Perhaps responsible for the success of the human species, the power of language is remarkable. Yet a description of love, or a storm at sea, is not the same as the experience itself. Might language not describe reality at all? Is meaning a dangerous human fantasy of unlimited power, or can it tell us how things really are?
In this issue of IAI News, our contributors accept that there is a world out there that, in principle at least, we can understand and engage with. But the question is: how? Through language? We use language every day to communicate with others and understand the world, says philosopher Emma Borg. So why do we now distrust it so much? Anthropologist Daniel Everett seeks to understand these problems from an evolutionary perspective. Could evolution explain why language works? And why it will always be limited?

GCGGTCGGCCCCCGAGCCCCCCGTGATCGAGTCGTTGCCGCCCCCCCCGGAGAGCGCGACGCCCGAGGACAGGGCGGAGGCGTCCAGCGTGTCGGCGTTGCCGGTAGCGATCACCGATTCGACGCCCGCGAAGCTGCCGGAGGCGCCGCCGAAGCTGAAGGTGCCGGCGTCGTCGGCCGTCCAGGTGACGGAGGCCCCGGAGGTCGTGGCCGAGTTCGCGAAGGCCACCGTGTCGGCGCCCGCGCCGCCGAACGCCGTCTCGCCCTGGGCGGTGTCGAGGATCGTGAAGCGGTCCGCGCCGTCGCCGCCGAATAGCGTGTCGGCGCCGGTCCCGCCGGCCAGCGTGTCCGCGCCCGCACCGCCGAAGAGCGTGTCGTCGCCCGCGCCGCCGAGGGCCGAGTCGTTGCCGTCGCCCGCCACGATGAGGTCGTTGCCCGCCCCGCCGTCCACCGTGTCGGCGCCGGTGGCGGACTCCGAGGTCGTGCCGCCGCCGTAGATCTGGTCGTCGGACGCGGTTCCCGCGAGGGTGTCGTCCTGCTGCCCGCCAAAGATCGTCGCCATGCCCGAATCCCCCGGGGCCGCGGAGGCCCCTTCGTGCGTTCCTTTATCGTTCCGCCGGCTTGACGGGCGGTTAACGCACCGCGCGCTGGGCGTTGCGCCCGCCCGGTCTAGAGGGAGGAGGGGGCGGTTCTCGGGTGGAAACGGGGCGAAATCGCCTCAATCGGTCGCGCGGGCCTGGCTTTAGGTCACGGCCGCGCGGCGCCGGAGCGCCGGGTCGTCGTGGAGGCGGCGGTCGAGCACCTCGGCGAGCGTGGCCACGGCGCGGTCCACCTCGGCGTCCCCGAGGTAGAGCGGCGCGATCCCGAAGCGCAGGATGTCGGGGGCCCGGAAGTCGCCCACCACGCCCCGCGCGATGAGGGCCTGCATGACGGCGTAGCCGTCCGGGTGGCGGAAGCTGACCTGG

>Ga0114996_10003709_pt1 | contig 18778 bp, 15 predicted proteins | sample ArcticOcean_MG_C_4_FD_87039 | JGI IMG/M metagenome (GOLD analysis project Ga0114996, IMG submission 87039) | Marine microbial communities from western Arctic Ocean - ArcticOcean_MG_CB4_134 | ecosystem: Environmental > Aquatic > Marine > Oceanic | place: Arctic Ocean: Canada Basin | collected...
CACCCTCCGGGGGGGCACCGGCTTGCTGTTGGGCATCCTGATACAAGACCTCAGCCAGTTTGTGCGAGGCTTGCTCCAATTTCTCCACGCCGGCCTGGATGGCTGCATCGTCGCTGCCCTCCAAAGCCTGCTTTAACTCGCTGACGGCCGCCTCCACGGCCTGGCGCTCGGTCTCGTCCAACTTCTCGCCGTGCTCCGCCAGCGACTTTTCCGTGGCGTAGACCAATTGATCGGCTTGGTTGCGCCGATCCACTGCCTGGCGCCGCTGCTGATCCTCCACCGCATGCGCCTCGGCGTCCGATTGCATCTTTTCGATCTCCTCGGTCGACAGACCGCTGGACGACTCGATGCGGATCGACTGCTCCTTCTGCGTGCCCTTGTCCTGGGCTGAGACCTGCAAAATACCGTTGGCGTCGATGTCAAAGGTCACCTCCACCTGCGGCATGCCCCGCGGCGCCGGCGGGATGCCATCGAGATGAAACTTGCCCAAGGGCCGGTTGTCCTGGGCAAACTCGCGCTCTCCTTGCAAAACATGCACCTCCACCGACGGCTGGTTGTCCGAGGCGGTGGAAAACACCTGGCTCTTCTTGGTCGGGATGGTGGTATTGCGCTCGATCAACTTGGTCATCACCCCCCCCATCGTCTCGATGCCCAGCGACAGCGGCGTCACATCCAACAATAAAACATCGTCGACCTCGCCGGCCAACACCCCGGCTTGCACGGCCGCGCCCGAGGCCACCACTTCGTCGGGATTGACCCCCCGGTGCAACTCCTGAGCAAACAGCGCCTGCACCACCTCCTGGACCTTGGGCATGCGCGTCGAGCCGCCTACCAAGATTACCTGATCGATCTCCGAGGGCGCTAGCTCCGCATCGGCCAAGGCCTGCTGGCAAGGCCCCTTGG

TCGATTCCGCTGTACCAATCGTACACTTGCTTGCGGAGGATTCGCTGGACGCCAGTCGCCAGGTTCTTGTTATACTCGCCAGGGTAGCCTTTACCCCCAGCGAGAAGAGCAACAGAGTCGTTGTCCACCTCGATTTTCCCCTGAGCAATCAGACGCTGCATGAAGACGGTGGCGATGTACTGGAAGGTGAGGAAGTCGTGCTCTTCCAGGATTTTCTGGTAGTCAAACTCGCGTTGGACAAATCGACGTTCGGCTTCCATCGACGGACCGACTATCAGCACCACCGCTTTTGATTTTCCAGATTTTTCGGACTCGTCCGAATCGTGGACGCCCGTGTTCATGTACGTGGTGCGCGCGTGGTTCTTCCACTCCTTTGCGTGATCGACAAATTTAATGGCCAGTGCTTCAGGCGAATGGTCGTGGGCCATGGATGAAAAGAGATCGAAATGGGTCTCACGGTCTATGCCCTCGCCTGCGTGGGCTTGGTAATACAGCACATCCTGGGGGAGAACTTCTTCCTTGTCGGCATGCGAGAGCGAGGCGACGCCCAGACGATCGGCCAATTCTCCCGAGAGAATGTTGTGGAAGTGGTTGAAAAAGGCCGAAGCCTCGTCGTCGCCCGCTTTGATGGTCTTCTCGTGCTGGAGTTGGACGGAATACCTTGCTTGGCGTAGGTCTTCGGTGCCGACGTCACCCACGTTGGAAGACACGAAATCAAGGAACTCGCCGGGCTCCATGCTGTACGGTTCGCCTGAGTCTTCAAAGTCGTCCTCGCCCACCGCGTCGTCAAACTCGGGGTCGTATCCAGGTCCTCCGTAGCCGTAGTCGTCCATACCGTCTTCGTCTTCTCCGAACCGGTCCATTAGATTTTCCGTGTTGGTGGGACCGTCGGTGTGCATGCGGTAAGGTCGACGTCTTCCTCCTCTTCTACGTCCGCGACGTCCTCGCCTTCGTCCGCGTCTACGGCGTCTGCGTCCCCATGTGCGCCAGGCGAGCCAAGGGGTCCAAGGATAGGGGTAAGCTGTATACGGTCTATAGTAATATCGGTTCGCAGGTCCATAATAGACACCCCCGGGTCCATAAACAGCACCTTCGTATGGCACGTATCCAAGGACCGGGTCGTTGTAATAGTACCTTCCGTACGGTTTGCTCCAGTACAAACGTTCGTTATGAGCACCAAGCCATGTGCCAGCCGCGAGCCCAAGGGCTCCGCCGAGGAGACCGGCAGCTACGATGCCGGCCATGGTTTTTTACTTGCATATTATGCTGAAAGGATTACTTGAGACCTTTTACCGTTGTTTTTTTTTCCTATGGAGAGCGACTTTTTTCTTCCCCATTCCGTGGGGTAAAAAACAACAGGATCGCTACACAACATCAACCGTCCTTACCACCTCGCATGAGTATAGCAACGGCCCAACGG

Meanwhile, behavioural scientist Dylan Evans shifts the debate from language to imagination. If our imaginations shape our reality, he asks, do we need to conjure new visions of better worlds? Or will this impede real progress?
It is in this context that we see a return to religion. Sociologist Eileen Barker charts the return of the pagans while, much more worryingly, journalist John Lloyd issues a wake-up call to the reality of terrorism and the existential threats facing our culture and values.
And finally, former-clergyman, now writer and teacher Mark Vernon takes us back to Ancient Greece in search of goodness. We tend to think that goodness is a moral judgment, he says. Could Plato help us understand the joys of virtue?
Image credit: Nick Kenrick
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